The ATAD Directive and its wherebouts
Communication to the National Conference on Commercial Law (2020)
The ATAD I Directive (2016) imposes to all EU MS to introduce in their domestic legislation a general anti-abuse rule (GAAR). A MS must ignore arrangements or series of arrangements put in place for the main purpose or having as one of their main purposes obtaining a tax advantage (subjective element) that defeats the object of the applicable tax law or its purpose (objective element).
An arrangement or a series thereof is not genuine to the extent it is not put into place for valid commercial reasons which reflect economic reality.
The tax is then calculated in accordance with national law
The provision is to be compared with previous case law of the ECJ considering as abusive wholly artificial arrangements .
The preamble to the ATAD directive confirms however that “otherwise the taxpayer should have the right to choose the most efficient tax structure for its commercial affairs”.
The GAAR must apply in domestic situations within the Union and vis-à-vis third countries in a uniform manner so that the application in domestic and cross-border situations does not differ. The GAAR is a protection against aggressive tax planning consistent with the BEPS reports.
It aims at improving the “effectiveness of the internal market in tackling tax avoidance practices”.
The GAAR has been transposed in different ways. Some countries consider that their already existing domestic GAAR suffices to transpose the ATAD GAAR. Other countries have added the ATAD GAAR to their domestic legislation. Belgium belongs to the first group of countries and considers that is GAAR (CTI, art. 344, § 1, redrafted in 2012) is a sufficient transposition of Article 6 of the ATAD I.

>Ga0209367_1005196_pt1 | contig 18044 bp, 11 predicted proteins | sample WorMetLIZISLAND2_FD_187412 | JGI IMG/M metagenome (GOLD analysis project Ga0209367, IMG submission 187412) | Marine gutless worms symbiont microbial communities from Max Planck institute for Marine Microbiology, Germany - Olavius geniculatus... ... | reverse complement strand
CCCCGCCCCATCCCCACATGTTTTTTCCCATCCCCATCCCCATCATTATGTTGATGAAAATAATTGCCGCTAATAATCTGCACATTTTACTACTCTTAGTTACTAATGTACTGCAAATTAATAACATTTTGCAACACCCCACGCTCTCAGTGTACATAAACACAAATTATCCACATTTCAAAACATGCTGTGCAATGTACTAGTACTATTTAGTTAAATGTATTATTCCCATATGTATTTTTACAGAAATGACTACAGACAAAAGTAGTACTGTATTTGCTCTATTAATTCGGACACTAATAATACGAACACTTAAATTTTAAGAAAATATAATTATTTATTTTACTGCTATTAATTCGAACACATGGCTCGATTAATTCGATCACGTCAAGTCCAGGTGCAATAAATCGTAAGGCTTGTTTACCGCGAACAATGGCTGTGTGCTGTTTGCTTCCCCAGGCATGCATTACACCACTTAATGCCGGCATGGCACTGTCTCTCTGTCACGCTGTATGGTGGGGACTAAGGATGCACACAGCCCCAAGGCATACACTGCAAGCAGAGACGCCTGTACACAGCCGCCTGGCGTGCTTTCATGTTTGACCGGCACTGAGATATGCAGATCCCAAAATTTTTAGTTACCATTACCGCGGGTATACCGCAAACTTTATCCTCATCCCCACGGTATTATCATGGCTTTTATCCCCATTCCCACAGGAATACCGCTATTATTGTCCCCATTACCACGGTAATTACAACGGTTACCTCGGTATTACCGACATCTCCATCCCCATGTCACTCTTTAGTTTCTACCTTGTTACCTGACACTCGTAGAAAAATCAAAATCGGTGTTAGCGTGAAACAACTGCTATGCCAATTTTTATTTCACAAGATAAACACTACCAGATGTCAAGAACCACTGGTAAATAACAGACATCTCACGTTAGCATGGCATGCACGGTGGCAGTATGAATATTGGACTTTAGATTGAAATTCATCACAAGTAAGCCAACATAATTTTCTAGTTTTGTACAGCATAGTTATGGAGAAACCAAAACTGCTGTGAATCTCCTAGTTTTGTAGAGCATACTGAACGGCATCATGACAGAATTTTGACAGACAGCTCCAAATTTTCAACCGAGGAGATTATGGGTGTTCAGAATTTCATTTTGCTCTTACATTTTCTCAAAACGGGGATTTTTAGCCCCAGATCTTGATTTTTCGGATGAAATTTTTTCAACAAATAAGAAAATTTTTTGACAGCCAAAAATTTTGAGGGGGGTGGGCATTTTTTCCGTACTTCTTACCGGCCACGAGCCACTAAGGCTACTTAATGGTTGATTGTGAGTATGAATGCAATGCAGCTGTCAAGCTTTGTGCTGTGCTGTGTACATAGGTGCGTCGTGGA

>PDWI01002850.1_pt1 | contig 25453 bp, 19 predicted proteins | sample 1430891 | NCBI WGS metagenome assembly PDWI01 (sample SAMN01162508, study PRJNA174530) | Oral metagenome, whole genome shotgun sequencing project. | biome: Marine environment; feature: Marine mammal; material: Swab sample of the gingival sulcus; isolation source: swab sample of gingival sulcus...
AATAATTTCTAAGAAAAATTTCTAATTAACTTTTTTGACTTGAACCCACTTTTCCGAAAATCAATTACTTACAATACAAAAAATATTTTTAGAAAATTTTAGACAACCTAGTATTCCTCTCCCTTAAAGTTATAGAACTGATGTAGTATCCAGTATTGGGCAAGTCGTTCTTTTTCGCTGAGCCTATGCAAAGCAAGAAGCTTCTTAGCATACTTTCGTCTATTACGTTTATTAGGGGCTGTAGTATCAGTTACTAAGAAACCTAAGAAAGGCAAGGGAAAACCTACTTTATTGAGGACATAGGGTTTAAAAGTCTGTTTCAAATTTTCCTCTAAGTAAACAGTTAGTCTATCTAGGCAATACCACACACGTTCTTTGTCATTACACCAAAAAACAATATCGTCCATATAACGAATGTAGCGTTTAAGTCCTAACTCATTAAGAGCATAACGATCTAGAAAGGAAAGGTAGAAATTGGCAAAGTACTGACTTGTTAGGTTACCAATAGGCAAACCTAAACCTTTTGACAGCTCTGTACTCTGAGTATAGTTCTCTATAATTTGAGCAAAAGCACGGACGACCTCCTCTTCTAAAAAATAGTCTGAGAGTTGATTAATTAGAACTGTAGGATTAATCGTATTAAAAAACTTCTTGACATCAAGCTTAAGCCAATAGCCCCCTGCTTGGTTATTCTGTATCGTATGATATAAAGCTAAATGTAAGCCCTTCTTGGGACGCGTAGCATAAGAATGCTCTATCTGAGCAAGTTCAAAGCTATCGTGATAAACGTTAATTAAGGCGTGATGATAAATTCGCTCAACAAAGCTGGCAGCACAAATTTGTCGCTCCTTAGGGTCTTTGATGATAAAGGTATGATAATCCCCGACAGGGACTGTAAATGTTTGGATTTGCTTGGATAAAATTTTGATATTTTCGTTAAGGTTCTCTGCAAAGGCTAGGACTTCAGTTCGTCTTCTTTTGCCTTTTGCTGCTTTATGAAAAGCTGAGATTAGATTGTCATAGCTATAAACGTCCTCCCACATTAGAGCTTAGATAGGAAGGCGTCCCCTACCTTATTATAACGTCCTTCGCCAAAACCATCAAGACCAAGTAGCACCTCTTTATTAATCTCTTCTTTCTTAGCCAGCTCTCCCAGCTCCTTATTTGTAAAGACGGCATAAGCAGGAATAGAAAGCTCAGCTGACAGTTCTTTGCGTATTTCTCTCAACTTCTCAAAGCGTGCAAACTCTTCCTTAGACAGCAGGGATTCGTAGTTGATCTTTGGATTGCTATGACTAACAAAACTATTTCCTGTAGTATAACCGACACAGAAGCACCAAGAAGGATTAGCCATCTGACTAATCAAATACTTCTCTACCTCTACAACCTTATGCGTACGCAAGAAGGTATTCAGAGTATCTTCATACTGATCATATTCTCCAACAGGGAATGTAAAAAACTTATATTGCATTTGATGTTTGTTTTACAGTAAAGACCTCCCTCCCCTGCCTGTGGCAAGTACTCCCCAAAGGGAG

Fiscal abuse may be demonstrated by the tax administration by presumptions or other means of evidence in the light of objective circumstance. Abuse will exist when the taxpayer by a legal action, or a set of legal actions realizes an operation 1°. by which he avoids the application of a legal tax provision in violation of the objectives of the provision or 2°. claims a tax benefit under a legal tax provision, the grant of which is contrary to the objectives of this provision is his essential aim is to obtain this benefit.
The taxpayer may prove that the choice of his action(s) is justified by other motives than the avoidance of tax.
France has chosen to implement the ATAD GAAR by specific provisions which are the same for ATAD and for the new anti-abuse rule introduced in the parent-subsidiary directive.
Specific anti-abuse rules (SAARs) will be also found in the parent-subsidiary directive, the new clause being identical to the ATAD I clause . In the merger directive, the directive may be disapplied when the objective of the reorganization is tax evasion or avoidance and creating a presumption that it will be so if the operation is not carried out for valid commercial reasons.
The interest-royalty directive also includes a provision disapplying it if the purpose of the taxpayer is tax evasion, tax avoidance or abuse. It will apply only if the entity receiving the income is the beneficial owner of the interest or royalty.
Does the directive compel the MS to tax an item of income ? So far, directives had compelled them to exempt income in the case of mergers, dividend distributions, etc., but for the modification of the parent-subsidiary directive compelling MS to tax to the parent profits distributed by a subsidiary if they are deductible.
The Belgian Constitutional Court considered that the Belgian GAAR is a procedural rule relating to evidence and thereby avoided the problem.
The same clause was introduced in the OECD Model Tax Treaty and in the Multilateral Instrument to deny the benefits of a treaty if obtaining that benefit was one of the principal purposes of an arrangement or transaction unless granting the benefit is in accordance with the object and purpose of the treaty provision.
In two recent cases the ECJ refused to apply respectively the interest and royalty directive or the parent-subsidiary directive when Danish companies channeled interest or dividends to third country (and tax haven) entities through EU conduit companies, considering first that a mere conduit construction is an abuse of law and applying also the beneficial ownership concept as a condition of the withholding tax exemption.